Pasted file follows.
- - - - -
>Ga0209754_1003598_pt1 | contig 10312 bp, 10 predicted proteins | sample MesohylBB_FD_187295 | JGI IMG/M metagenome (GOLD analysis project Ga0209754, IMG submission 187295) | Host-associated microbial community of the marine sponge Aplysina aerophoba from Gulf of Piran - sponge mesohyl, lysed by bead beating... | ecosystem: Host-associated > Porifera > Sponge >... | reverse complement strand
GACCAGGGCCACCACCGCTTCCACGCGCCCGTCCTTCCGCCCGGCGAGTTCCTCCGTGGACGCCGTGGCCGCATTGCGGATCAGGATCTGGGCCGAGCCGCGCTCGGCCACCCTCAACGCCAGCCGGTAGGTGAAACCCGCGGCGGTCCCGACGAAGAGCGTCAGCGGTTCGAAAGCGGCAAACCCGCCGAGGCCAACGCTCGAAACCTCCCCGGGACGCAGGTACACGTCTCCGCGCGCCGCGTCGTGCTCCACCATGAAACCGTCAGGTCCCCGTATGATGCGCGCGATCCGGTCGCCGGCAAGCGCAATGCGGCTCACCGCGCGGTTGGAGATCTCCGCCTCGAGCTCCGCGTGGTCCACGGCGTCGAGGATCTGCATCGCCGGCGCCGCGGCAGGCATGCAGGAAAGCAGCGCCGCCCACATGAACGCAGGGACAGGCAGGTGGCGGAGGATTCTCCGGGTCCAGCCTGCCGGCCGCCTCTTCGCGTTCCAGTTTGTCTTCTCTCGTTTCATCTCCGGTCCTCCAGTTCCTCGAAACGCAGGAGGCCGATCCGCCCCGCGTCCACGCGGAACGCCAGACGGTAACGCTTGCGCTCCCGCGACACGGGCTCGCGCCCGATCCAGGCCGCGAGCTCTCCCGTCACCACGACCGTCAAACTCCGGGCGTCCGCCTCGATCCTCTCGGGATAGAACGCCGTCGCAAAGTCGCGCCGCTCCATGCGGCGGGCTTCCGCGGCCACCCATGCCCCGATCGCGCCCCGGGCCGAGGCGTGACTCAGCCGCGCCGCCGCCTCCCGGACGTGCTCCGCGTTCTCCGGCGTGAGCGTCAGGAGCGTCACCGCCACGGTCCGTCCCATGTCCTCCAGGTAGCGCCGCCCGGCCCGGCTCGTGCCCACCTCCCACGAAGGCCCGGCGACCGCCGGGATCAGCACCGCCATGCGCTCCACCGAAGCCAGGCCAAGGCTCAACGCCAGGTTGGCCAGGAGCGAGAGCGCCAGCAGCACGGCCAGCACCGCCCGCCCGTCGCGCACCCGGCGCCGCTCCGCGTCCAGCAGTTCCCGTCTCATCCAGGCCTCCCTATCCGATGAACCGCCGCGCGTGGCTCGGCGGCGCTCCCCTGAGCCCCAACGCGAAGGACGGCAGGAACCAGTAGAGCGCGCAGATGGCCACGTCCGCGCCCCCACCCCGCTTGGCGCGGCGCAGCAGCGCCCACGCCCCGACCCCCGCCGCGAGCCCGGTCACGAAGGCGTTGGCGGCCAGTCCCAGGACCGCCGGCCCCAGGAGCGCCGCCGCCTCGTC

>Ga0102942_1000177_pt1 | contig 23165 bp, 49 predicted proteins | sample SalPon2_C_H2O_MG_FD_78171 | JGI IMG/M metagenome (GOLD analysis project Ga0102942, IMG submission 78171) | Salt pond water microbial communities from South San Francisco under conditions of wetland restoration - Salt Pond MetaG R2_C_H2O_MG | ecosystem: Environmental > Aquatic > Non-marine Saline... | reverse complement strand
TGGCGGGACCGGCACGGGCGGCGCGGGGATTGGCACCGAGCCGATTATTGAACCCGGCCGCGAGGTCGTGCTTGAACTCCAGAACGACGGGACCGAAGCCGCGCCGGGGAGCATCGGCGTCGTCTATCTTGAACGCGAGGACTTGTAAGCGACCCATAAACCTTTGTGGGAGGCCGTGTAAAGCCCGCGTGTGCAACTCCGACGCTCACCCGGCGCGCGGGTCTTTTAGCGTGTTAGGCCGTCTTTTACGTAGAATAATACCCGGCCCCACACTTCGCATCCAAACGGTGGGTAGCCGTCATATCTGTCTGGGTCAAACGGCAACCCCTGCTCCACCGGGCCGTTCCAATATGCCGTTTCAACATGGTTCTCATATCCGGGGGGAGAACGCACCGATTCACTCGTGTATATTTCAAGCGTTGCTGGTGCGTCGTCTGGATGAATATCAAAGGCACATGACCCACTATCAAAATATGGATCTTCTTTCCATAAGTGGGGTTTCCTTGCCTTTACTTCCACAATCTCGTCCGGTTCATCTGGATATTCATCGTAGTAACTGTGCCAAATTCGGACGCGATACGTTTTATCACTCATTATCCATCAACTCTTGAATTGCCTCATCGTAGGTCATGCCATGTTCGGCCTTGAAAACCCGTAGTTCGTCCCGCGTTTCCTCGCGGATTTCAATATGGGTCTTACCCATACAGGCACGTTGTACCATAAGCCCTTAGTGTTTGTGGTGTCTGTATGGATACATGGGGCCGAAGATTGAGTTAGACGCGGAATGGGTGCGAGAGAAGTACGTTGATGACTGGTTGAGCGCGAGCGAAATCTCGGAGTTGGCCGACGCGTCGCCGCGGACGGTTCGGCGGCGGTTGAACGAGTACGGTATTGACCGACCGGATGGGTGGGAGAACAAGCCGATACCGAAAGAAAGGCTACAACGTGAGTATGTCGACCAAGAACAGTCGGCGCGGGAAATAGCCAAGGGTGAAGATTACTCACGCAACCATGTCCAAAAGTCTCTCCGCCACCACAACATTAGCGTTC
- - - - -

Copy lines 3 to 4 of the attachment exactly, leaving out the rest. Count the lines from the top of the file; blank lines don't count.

>Ga0102942_1000177_pt1 | contig 23165 bp, 49 predicted proteins | sample SalPon2_C_H2O_MG_FD_78171 | JGI IMG/M metagenome (GOLD analysis project Ga0102942, IMG submission 78171) | Salt pond water microbial communities from South San Francisco under conditions of wetland restoration - Salt Pond MetaG R2_C_H2O_MG | ecosystem: Environmental > Aquatic > Non-marine Saline... | reverse complement strand
TGGCGGGACCGGCACGGGCGGCGCGGGGATTGGCACCGAGCCGATTATTGAACCCGGCCGCGAGGTCGTGCTTGAACTCCAGAACGACGGGACCGAAGCCGCGCCGGGGAGCATCGGCGTCGTCTATCTTGAACGCGAGGACTTGTAAGCGACCCATAAACCTTTGTGGGAGGCCGTGTAAAGCCCGCGTGTGCAACTCCGACGCTCACCCGGCGCGCGGGTCTTTTAGCGTGTTAGGCCGTCTTTTACGTAGAATAATACCCGGCCCCACACTTCGCATCCAAACGGTGGGTAGCCGTCATATCTGTCTGGGTCAAACGGCAACCCCTGCTCCACCGGGCCGTTCCAATATGCCGTTTCAACATGGTTCTCATATCCGGGGGGAGAACGCACCGATTCACTCGTGTATATTTCAAGCGTTGCTGGTGCGTCGTCTGGATGAATATCAAAGGCACATGACCCACTATCAAAATATGGATCTTCTTTCCATAAGTGGGGTTTCCTTGCCTTTACTTCCACAATCTCGTCCGGTTCATCTGGATATTCATCGTAGTAACTGTGCCAAATTCGGACGCGATACGTTTTATCACTCATTATCCATCAACTCTTGAATTGCCTCATCGTAGGTCATGCCATGTTCGGCCTTGAAAACCCGTAGTTCGTCCCGCGTTTCCTCGCGGATTTCAATATGGGTCTTACCCATACAGGCACGTTGTACCATAAGCCCTTAGTGTTTGTGGTGTCTGTATGGATACATGGGGCCGAAGATTGAGTTAGACGCGGAATGGGTGCGAGAGAAGTACGTTGATGACTGGTTGAGCGCGAGCGAAATCTCGGAGTTGGCCGACGCGTCGCCGCGGACGGTTCGGCGGCGGTTGAACGAGTACGGTATTGACCGACCGGATGGGTGGGAGAACAAGCCGATACCGAAAGAAAGGCTACAACGTGAGTATGTCGACCAAGAACAGTCGGCGCGGGAAATAGCCAAGGGTGAAGATTACTCACGCAACCATGTCCAAAAGTCTCTCCGCCACCACAACATTAGCGTTC